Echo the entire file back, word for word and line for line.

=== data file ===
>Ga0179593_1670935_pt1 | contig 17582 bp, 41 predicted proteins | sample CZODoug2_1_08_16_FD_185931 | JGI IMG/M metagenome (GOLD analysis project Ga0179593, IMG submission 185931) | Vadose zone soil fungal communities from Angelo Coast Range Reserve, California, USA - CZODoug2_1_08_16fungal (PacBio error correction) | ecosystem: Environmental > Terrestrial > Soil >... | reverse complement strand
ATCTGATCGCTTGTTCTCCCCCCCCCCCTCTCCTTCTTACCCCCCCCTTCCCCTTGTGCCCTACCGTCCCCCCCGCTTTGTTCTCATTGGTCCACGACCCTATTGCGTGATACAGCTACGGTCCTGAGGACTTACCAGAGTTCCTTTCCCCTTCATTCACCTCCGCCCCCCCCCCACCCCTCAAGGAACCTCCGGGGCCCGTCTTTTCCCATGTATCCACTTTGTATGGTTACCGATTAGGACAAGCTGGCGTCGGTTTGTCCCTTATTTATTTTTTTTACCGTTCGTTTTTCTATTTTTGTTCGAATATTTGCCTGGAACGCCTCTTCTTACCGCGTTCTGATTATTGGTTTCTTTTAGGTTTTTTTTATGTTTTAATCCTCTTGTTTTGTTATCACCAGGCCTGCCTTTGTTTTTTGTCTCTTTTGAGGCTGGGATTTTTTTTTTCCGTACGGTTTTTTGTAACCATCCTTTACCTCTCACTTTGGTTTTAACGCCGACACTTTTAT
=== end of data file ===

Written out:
>Ga0179593_1670935_pt1 | contig 17582 bp, 41 predicted proteins | sample CZODoug2_1_08_16_FD_185931 | JGI IMG/M metagenome (GOLD analysis project Ga0179593, IMG submission 185931) | Vadose zone soil fungal communities from Angelo Coast Range Reserve, California, USA - CZODoug2_1_08_16fungal (PacBio error correction) | ecosystem: Environmental > Terrestrial > Soil >... | reverse complement strand
ATCTGATCGCTTGTTCTCCCCCCCCCCCTCTCCTTCTTACCCCCCCCTTCCCCTTGTGCCCTACCGTCCCCCCCGCTTTGTTCTCATTGGTCCACGACCCTATTGCGTGATACAGCTACGGTCCTGAGGACTTACCAGAGTTCCTTTCCCCTTCATTCACCTCCGCCCCCCCCCCACCCCTCAAGGAACCTCCGGGGCCCGTCTTTTCCCATGTATCCACTTTGTATGGTTACCGATTAGGACAAGCTGGCGTCGGTTTGTCCCTTATTTATTTTTTTTACCGTTCGTTTTTCTATTTTTGTTCGAATATTTGCCTGGAACGCCTCTTCTTACCGCGTTCTGATTATTGGTTTCTTTTAGGTTTTTTTTATGTTTTAATCCTCTTGTTTTGTTATCACCAGGCCTGCCTTTGTTTTTTGTCTCTTTTGAGGCTGGGATTTTTTTTTTCCGTACGGTTTTTTGTAACCATCCTTTACCTCTCACTTTGGTTTTAACGCCGACACTTTTAT